Astronomy's Hidden Figures

Brain Buzz was hosted at the Vermont Institute of Natural Sciences (VINS) in January, the topic was hidden figures in astronomy. The Harvard Computers, as they were known, was a group of women who were hired to process the vast data being generated through the relatively new technology of glass plate photography. Measuring and cataloging the brightness of the stars and constellations we know and use today was the task of this highly qualified, yet woefully under-acknowledged group of women.

Edward Pickering was the Harvard College Observatory director from 1877 to his death in 1919, during which time innovations in astronomy produced data that far exceeded the capacity to analyze it. Enter the Harvard Computers. To keep up with developments, and keep within budget, Pickering hired women to compute the data presented on the glass plates. Among these women were Williamina Fleming, Annie Jump Cannon, Henrietta Swan Leavitt, and Antonia Maury.

The work of these women was funded at less than the amount of a clerk at the time, despite many of them being astronomy graduate students. Additionally, they made several significant contributions to modern astronomy. Flemming’s work led to the discovery of the horse head nebula, Annie Jump Cannon created the Harvard Classification Scheme, the foundation of today’s star classification system, Leavitt’s work enabled astronomers to measure the distance between Earth and other galaxies and her work went on to inform Edwin Hubble to determine the expansion of the universe.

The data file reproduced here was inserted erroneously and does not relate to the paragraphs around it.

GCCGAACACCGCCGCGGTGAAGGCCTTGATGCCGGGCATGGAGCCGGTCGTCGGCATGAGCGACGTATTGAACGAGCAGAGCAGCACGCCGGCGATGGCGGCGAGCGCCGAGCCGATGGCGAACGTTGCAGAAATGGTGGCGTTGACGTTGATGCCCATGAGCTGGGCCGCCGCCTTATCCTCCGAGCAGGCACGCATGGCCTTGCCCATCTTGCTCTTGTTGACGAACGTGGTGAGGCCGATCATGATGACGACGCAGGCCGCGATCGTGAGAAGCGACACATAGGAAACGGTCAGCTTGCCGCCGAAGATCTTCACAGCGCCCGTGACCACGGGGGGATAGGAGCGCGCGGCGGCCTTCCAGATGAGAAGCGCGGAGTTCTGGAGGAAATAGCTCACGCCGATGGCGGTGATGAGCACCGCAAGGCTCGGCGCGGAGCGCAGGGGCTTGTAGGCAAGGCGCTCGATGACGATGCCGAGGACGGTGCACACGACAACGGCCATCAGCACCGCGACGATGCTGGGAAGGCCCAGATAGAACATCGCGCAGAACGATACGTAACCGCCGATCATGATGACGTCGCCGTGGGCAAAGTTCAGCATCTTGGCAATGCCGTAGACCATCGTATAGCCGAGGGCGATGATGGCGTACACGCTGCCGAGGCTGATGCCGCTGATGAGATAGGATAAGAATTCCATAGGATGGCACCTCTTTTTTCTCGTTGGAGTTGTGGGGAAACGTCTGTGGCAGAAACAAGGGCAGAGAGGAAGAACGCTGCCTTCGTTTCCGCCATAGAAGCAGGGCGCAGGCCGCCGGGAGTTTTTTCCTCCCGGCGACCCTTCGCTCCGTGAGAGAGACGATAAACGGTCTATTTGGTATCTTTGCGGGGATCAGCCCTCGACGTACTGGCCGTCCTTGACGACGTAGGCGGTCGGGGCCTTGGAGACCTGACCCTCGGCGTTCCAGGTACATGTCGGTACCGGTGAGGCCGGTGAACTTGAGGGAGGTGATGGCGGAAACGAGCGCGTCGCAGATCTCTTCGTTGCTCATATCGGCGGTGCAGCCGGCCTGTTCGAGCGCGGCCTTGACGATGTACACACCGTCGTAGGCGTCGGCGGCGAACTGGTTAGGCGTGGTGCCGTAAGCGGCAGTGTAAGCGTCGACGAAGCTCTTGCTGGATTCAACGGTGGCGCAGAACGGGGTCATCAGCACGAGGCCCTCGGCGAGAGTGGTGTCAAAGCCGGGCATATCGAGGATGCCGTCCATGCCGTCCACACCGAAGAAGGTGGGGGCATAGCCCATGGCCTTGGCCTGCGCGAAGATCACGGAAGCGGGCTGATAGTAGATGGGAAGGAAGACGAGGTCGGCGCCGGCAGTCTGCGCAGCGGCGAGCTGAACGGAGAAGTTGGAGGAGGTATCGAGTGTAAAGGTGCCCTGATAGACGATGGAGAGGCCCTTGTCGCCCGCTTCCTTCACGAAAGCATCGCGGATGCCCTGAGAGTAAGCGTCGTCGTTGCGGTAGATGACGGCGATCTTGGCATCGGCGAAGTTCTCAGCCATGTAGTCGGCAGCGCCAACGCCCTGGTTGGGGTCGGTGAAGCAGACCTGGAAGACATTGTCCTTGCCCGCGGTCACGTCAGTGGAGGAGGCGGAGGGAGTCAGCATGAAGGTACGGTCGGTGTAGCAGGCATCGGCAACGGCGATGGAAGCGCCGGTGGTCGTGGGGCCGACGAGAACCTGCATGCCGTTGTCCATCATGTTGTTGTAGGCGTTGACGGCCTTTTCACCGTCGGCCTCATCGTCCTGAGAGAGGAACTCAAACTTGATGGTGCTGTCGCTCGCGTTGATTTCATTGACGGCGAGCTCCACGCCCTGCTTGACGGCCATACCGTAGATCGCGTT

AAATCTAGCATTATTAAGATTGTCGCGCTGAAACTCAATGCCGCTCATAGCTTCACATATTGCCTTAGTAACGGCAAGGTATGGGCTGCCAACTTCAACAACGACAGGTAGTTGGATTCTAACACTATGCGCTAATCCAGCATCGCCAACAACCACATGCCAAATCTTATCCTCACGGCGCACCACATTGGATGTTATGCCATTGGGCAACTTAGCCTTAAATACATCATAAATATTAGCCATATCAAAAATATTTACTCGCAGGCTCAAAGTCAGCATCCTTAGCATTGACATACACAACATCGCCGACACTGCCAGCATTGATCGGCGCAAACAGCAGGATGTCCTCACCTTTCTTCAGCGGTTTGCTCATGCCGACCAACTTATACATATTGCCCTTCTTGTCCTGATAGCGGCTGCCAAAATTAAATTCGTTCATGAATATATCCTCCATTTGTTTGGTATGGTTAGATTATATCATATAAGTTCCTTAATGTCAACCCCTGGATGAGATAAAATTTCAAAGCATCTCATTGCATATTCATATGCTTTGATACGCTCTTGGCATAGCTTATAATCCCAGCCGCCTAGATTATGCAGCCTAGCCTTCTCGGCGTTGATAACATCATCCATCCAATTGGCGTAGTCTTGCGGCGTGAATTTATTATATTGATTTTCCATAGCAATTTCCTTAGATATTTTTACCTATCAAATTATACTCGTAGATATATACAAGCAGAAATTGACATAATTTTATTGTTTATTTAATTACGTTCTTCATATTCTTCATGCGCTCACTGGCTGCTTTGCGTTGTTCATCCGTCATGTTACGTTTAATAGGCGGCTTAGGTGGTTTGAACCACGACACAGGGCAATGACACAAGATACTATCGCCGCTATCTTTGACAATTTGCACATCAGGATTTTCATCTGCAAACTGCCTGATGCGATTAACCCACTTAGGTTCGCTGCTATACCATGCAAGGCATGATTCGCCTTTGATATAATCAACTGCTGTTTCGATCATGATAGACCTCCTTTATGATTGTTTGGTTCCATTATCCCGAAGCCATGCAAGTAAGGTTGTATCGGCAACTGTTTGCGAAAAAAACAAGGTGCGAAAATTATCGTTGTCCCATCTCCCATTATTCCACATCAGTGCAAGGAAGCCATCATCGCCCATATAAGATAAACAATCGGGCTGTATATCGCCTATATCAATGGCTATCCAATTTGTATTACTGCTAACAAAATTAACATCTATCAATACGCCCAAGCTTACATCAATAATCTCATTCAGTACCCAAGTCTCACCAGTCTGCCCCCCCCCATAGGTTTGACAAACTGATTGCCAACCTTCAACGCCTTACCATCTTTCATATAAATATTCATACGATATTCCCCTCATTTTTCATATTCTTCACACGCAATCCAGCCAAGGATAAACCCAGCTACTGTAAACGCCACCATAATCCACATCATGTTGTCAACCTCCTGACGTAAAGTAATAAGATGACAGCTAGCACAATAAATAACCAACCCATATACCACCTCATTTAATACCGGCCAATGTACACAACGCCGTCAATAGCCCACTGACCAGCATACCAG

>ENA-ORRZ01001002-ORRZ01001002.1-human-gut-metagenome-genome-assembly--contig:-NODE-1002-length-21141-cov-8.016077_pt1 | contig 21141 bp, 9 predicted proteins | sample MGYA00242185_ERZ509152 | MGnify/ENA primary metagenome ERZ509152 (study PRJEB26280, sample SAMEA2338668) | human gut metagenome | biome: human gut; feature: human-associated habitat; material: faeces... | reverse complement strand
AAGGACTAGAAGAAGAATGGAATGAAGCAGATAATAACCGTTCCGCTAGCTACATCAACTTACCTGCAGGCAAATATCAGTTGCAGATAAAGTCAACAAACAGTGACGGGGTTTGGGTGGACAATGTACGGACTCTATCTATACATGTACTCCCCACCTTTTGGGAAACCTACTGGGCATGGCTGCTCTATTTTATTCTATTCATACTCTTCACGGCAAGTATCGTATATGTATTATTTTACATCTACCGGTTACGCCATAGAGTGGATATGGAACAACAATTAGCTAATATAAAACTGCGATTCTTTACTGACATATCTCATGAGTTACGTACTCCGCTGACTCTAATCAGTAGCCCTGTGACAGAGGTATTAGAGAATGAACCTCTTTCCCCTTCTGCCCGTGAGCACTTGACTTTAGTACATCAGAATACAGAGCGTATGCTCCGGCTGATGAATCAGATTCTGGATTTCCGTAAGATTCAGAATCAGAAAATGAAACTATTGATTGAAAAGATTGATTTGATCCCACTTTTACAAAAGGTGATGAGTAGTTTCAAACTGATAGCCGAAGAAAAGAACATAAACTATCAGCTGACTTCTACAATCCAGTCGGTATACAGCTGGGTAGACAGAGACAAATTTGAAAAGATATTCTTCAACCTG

Mackenzie Jones, PhD candidate in Astronomy, focuses her research on active galactic nuclei (AGN), the highly energetic centers of galaxies powered by the accretion of interstellar gas onto supermassive black holes.

Passionate and accomplished (Jones is a NASA Harriett G. Jenkins fellow), she presented the work of the Harvard Computers to a large group at VINS before venturing outside to take a peek through one of the telescopes she brought for the occasion. Attendees were able to see some of the brighter planets and constellations through a break in the clouds before heading back indoors for some coffee.

Coinciding with the success of the movie, Hidden Figures, the story of Katherine G. Johnson, Dorothy Vaughan and Mary Jackson - brilliant African-American women working at NASA, Jones’ presentation was a reminder that women have played vital roles in scientific innovation and discoveries, and often remain under-acknowledged, and certainly under-represented.

Brain Buzz is a free monthly event hosted in collaboration with the School of Graduate and Advanced Studies, the Upper Valley Food Co-op, and the Vermont Institute of Natural Sciences.